By aligning the economics of anti-globalism with the cultural phenomenon of nativist nationalism, Trump-ism trapped their opposition in a reality where one is either for diversity, or one is for America. One can’t be for both and have the economic interests of Americans as a priority. The only counter Democrats found in 2016 was a departure from capitalism all together of Bernie Sanders.
And we know how that went.
Are You a Watkins or a Massengill?
In 1937, the pharmaceutical firm S.E. Massengill Company launched a liquid form of the drug sulfanilamide to help fight strep throat infections. They called it Elixir Sulfanilamide. The drug was never tested on animals or humans. Because they didn’t really do that back then. But it did contain a chemical compound related to anti-freeze. The result of the drug’s distribution was a nationwide mass poisoning. Over a hundred people died, mostly children. Thousands more were made violently ill. After the early reports of death and illness, the company tried to recall the elixir. They could not. No one kept records back then. So the FDA had to use the entirety of its field force to track down all the available bottles of the medicine, door to door, to avert further crisis.
At the time, the only law that S.E. Massengill Company violated was the mislabeling of the drug as an elixir. Elixirs contain alcohol. Elixir Sulfanilamide did not; just anti-freeze. The only reason the FDA was empowered to participate in the recall was because of that fortunate mis-labeling. In response to the tragedy, there was a public outcry and Congress passed the 1938 Food, Drug, and Cosmetic Act requiring clinical testing be conducted before any pharmaceuticals go to market, among other sweeping regulatory changes.
Dr. Samuel Evans Massengill, the owner of the company, offered his assessment of the events shortly after the recall. “..there was no error in the manufacture of the product. We have been supplying a legitimate professional demand and not once could have foreseen the unlooked-for results. I do not feel that there was any responsibility on our part.”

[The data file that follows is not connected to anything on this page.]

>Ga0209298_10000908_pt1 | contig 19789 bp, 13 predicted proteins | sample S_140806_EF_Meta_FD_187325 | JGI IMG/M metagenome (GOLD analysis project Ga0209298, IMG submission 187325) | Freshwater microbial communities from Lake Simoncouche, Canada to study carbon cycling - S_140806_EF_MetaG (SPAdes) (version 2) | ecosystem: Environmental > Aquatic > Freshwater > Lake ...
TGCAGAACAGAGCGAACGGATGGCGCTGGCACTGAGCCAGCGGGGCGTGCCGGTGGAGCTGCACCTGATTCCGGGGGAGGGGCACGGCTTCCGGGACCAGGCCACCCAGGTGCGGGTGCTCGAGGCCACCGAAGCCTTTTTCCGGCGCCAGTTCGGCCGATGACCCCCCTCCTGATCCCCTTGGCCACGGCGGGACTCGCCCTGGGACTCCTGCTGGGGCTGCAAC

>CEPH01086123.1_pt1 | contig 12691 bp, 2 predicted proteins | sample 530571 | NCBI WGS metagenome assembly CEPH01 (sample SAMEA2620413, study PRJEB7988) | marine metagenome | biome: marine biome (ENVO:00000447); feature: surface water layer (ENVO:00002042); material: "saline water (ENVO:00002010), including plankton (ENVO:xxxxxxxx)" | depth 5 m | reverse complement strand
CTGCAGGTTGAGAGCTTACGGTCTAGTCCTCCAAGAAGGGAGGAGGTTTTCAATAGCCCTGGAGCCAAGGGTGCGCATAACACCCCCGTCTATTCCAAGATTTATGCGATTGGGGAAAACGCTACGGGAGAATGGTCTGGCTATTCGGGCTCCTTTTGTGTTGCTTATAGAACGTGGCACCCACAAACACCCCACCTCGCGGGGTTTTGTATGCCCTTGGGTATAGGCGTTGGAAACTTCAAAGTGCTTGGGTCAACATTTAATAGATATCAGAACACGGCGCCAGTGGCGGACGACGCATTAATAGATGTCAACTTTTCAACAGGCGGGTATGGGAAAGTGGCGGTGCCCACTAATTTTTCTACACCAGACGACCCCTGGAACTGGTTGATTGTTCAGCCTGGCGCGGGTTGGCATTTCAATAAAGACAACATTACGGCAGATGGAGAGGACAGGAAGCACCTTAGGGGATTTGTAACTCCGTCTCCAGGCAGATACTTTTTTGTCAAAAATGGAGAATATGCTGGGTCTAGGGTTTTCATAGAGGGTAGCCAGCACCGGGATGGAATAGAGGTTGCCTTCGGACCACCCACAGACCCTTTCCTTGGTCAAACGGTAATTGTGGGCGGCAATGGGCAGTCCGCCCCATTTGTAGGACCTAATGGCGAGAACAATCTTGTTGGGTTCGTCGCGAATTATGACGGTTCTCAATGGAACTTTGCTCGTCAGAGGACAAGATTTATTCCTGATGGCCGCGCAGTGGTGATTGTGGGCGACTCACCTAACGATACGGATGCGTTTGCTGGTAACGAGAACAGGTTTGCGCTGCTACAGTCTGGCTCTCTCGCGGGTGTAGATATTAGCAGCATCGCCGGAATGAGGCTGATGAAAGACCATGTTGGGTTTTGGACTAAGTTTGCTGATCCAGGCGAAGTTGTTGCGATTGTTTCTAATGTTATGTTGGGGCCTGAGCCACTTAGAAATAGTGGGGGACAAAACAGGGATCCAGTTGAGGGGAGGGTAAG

Harold Watkins, the company’s lead chemist who developed the compound personally was more contrite. He committed suicide shortly after.
S.E. Massengill Company survived. It’s one of a half dozen companies that have merged, split or spun into Glaxosmithkline, the massive British pharma company that manufactures household name drugs like Advair.
The Food, Drug and Cosmetic Act of 1938 is hard to poke holes in. It’s pretty difficult to argue that if we can’t manage to not hand out anti-freeze to children with sore throats without government intervention, then perhaps we ought to have some government intervention. So have some we do. Most would agree that we’ve come a long way towards the safety and efficacy of our medicine since the 30’s. For the most part. There’s a gap though. Because the funny thing about regulation, when large sums of money are involved, is that it tends to drive minimal acceptable behavior. Here’s how it works.
For 50 of the 80 or so years of it’s existence, the only people the Food, Drug and Cosmetic Act of 1938 protected, were white men. Because the only people that participated in the clinical testing were white men. And it’s not just because we had a long history of only really meaning white men when we pass laws. There’s actually a slightly better answer for this one.
If you need to test a drug that you think is going to help people, and you have limited time and resources to do it, like everyone does, you probably need to find the most stable, common test subject. Now, from a biology perspective, we men are pretty boring. We don’t have exciting things like menstrual cycles, pregnancy or menopause. We just get horny, then old, then bald and grumpy and dead. But our body chemistry stays pretty consistent. And since we white folks in America have historically been the majority of the population, the safest, most consistent, effective and efficient test subjects to pick were white men.